Validation with Airborne Data

  • Armando Marino
Part of the Springer Theses book series (Springer Theses)


In the previous section, the statistics of the detector were derived to establish its theoretical performance. Although the assessment returned promising results, the validation on real data is an unavoidable step, since in real scenarios the performance of an algorithm can be dramatically degraded by factors which cannot be easily taken into account in a theoretical model.


Bare Ground Multiple Reflection Real Target Standard Target Vertical Dipole 
These keywords were added by machine and not by the authors. This process is experimental and the keywords may be updated as the learning algorithm improves.


  1. Attema EPW, Ulaby FT (1978) Vegetation modeled as water cloud. Radio Sci 13:357–364CrossRefGoogle Scholar
  2. Cameron WL (1996) Simulated polarimetric signatures of primitive geometrical shapes. IEEE Trans Geosci Remote Sensing 34:793–803CrossRefGoogle Scholar
  3. Campbel JB (2007) Introduction to remote sensing. The Guilford Press, New YorkGoogle Scholar
  4. Chaney RD, Bud MC, Novak LM (1990) On the performance of polarimetric target detection algorithms. IEEE Aerospace Electron Syst Mag 5:10–15CrossRefGoogle Scholar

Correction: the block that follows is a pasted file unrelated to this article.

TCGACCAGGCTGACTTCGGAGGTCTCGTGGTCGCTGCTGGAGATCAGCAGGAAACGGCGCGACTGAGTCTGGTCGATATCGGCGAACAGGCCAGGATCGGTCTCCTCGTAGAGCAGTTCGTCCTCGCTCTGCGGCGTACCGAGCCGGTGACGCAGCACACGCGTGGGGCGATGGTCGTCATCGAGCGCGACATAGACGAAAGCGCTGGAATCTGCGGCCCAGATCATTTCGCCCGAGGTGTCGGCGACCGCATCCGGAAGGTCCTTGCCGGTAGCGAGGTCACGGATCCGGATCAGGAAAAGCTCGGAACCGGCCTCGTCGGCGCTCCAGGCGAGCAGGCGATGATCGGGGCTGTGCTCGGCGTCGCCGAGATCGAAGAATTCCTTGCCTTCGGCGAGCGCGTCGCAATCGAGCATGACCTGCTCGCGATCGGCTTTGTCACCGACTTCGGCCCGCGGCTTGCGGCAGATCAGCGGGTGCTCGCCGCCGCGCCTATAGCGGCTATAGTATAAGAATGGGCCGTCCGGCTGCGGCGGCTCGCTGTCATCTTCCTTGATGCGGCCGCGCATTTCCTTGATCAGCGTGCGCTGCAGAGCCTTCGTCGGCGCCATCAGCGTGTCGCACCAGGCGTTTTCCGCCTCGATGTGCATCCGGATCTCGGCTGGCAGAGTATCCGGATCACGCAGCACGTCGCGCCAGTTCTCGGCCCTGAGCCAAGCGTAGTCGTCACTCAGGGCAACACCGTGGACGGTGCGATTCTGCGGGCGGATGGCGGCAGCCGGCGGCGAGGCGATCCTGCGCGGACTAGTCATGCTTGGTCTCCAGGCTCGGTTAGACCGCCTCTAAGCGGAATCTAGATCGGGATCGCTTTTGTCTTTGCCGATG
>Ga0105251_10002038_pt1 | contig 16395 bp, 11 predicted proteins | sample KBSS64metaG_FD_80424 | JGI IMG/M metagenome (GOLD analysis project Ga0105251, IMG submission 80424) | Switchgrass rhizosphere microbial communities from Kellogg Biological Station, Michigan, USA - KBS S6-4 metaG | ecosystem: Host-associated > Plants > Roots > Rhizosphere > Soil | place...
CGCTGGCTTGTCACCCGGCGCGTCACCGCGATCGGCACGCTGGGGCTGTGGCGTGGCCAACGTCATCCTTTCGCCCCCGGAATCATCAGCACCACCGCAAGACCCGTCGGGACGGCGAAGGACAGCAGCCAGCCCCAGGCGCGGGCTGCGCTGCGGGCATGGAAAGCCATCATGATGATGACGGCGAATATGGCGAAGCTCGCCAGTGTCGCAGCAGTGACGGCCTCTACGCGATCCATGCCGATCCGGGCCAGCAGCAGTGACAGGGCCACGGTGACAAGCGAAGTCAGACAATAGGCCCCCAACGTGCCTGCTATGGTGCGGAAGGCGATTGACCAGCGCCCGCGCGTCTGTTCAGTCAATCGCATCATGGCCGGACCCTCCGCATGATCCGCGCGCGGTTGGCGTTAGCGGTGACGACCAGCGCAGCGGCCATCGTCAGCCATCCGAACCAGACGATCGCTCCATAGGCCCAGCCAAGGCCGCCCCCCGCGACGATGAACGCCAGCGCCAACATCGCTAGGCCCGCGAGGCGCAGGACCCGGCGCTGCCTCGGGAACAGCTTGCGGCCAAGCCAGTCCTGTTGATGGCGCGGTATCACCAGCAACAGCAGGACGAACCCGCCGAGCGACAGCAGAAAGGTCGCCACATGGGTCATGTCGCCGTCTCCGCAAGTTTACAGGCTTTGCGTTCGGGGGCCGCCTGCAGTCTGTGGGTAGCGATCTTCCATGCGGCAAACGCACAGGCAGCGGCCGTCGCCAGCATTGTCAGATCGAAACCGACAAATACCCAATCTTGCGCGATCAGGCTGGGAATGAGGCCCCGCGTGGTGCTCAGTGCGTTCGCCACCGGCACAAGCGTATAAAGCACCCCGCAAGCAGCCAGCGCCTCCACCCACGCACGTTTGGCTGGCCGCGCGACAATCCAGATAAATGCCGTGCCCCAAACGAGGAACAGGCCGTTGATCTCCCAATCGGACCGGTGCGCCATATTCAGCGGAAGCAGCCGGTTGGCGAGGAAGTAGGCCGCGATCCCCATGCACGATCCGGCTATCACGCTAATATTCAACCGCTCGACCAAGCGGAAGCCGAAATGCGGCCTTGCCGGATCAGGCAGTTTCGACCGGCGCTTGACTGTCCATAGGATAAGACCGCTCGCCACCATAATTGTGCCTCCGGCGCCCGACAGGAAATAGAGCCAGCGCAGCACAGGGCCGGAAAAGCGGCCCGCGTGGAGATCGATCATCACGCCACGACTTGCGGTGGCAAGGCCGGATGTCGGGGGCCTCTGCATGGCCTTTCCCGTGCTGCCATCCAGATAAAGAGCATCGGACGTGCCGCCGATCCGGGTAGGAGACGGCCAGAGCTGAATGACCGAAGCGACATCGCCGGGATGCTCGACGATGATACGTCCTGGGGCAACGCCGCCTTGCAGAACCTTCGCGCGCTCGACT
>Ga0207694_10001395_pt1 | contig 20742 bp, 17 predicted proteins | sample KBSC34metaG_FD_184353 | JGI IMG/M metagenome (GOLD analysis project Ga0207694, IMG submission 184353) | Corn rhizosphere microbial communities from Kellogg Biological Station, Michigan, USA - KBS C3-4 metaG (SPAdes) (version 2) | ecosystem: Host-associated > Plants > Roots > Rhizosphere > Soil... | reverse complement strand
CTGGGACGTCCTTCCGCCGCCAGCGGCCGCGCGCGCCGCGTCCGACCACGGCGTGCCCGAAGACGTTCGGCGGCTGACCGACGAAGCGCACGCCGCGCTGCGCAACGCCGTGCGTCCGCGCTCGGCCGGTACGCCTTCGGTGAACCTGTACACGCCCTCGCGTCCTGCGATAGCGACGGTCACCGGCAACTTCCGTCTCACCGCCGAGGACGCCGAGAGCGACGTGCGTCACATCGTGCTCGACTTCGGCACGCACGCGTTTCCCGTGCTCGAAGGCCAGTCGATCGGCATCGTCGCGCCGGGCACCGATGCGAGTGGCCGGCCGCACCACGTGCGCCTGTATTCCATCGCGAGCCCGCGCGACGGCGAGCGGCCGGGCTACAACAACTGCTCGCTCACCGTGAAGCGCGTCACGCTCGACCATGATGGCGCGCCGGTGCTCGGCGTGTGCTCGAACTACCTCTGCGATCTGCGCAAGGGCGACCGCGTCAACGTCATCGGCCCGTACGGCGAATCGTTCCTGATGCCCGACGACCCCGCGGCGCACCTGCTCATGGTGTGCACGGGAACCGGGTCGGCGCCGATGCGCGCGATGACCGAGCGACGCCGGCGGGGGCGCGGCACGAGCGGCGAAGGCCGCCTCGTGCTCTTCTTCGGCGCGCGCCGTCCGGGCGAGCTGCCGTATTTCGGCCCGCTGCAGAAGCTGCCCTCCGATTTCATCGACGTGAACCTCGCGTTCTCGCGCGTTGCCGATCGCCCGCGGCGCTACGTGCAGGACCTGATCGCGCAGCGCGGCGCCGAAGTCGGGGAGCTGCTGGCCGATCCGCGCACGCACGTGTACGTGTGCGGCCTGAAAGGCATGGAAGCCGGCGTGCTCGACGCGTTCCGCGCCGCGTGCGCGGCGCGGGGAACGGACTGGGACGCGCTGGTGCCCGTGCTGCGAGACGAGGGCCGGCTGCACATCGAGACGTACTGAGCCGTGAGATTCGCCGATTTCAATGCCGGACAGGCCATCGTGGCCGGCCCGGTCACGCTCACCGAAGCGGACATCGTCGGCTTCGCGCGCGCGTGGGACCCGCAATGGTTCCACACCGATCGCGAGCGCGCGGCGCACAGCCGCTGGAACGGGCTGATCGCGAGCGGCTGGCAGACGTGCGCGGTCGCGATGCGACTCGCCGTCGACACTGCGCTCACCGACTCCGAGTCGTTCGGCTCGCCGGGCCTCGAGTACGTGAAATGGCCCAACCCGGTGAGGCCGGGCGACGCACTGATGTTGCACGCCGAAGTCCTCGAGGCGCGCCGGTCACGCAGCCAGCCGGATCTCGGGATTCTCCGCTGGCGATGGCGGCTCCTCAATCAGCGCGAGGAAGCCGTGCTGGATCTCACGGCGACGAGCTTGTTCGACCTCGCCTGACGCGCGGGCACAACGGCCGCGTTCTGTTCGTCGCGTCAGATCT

5. Cloude SR (1987) Polarimetry: the characterisation of polarisation effects in EM scattering. Electronics Engineering Department, University of York, YorkGoogle Scholar
  6. Cloude RS (1995a) An introduction to wave propagation & antennas. UCL Press, LondonGoogle Scholar
  7. Cloude SR (1995b) Lie groups in EM wave propagation and scattering. In: Baum C, Kritikos HN (eds) Electromagnetic symmetry. Taylor and Francis, Washington, pp 91–142. ISBN 1-56032-321-3 (chapter 2)Google Scholar
  8. Cloude SR (2009) Polarisation: applications in remote sensing. Oxford University Press, Oxford. ISBN 978-0-19-956973-1Google Scholar
  9. Cloude SR, Pottier E (1997) An entropy based classification scheme for land applications of polarimetric SAR. IEEE Trans Geosci Remote Sensing 35:68–78CrossRefGoogle Scholar
  10. Cloude SR, Corr DG, Williams ML (2004) Target detection beneath foliage using polarimetric synthetic aperture radar interferometry. Waves Random Complex Media 14:393–414Google Scholar
  11. Curlander JC, Mc donough RN (1991) Synthetic aperture radar: systems and signal processing. Wiley, New YorkGoogle Scholar
  12. Dong Y, Forster B (1996) Understanding of partial polarization in polarimetric SAR data. Int J Remote Sens 17:2467–2475CrossRefGoogle Scholar
  13. Durden SL, Van Zyl JJ, Zebker HA (1999) Modeling and observations of the radar polarization signatures of forested areas. IEEE Trans Geosci Remote Sensing 27:2363–2373Google Scholar
  14. Fleischman JG, Ayasli S, Adams EM (1996) Foliage attenuation and backscatter analysis of SAR imagery. IEEE Trans Aerospace Electron Syst 32:135–144CrossRefGoogle Scholar
  15. Fung AK, Ulaby FT (1978) A scatter model for leafy vegetation. IEEE Trans Geosci Electron 16:281–286 CrossRefGoogle Scholar